Christina Springer on revitalization

Christina Springer, a fabulous text and performance artist and one of the members of the team creating a performance for the Hill District, wrote this as a response to the question “What does revitalization mean to you?” You can catch Christina’s work before Second Steel very soon: September 12 & 13 at the Kelly-Strayhorn in She Diva Died. & Come Again?


If one looks at place like a living organism, then, revitalization assumes illness.  In this manner, revitalization initiatives could be viewed as a team of doctors.  Here is where the conundrum surrounding revitalization begins.  Who is making the diagnosis?  Can they understand the patient’s history? What makes the symptoms appear unmanageable?  Are there other treatment options? What disqualifies alternatives?

Imagine East Liberty as Crazy Aunt Tutu.  From time to time, Aunt Tutu puts on a sequin bikini and walks up and down the block singing “Put a spell on you” and sprinkling graveyard dust on the neighbor’s lawns.  Maybe she leaves toy cars in the middle of their sidewalk or draws indecipherable chalk designs.  She’s not hurting anybody.  Say new neighbors move in.  Say these new neighbors don’t know Aunt Tutu was a jazz singer who sang all over Europe; ran for a short time with Zora Neale Huston and Katherine Dunham; never recovered from the infected police dog bites when she marched for civil rights.  Say, she came back to Pittsburgh and raised a family.  Say people came and went from that block for decades. Say every grown child remembers Aunt Tutu always had a butterscotch candy and would stop everything to read them a book.  But, the new people only know her as scary.  Say they call the police. Who should comprise the team who revitalizes Aunt Tutu? Can they diagnose her properly? Are they even open to input? Is the agenda already established?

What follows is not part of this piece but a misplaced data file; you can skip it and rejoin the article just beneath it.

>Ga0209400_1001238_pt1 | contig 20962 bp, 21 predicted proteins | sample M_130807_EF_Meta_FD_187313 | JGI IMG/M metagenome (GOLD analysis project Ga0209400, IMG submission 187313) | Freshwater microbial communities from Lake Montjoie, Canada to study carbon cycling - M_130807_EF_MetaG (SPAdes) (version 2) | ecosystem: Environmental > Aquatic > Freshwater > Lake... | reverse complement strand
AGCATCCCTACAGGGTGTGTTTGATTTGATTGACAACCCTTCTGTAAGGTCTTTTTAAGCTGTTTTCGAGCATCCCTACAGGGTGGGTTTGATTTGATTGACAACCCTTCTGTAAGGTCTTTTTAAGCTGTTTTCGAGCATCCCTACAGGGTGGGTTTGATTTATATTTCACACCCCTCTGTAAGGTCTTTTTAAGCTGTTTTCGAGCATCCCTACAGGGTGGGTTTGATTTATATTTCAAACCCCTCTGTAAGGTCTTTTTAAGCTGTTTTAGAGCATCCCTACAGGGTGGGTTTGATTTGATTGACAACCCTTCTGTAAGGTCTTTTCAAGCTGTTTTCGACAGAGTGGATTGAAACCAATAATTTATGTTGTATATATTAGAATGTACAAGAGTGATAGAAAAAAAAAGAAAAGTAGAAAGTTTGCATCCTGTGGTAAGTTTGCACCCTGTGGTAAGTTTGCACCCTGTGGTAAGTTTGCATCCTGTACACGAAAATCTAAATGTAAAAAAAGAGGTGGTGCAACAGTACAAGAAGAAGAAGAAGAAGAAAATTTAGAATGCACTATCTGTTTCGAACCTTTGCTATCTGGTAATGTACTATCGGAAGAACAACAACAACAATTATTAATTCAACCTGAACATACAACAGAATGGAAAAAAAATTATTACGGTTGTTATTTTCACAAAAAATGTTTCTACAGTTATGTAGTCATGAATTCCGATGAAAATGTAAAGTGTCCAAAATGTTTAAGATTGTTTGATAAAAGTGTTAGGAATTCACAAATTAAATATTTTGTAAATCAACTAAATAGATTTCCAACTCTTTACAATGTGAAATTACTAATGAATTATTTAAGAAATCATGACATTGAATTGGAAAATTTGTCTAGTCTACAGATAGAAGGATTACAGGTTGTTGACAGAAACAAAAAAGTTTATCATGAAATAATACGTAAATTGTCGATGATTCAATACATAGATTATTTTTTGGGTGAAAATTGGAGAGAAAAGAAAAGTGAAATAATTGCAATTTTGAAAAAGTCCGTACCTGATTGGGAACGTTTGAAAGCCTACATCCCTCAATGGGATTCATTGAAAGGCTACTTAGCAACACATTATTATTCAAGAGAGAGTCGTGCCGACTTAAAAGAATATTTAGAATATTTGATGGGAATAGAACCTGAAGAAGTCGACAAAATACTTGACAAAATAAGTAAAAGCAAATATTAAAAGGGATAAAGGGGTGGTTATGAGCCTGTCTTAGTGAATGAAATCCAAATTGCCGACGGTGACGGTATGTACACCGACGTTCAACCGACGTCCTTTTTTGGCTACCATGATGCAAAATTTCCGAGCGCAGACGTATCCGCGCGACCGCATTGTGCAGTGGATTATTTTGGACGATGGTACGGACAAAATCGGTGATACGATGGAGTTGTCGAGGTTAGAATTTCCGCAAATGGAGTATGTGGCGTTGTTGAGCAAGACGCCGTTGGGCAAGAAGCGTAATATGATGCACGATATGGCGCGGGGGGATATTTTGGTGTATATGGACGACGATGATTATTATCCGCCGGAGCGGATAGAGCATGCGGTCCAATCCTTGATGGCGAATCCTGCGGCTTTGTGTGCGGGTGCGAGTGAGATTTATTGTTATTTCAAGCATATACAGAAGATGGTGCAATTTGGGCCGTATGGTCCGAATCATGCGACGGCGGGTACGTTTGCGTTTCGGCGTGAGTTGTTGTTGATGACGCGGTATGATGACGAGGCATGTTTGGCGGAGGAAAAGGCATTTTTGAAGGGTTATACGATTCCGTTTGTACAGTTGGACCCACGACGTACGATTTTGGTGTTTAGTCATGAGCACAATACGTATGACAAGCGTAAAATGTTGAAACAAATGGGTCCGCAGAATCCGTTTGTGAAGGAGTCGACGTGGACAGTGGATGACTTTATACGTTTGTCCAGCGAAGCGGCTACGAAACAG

Places are always changing.  My family was the first Negro family to own a house in Squirrel Hill.  That place changed a lot after people learned that living with us was sort of okay.  Do I lament the closing of the three dilapidated orthodox synagogues on my block?  Do I mourn the subdivision of friend’s houses into crappy over-priced apartments?  Sure.  Places change.  Other places changed a lot after we could afford not to live there. What are we revitalizing?  Why? How?  I only have questions.

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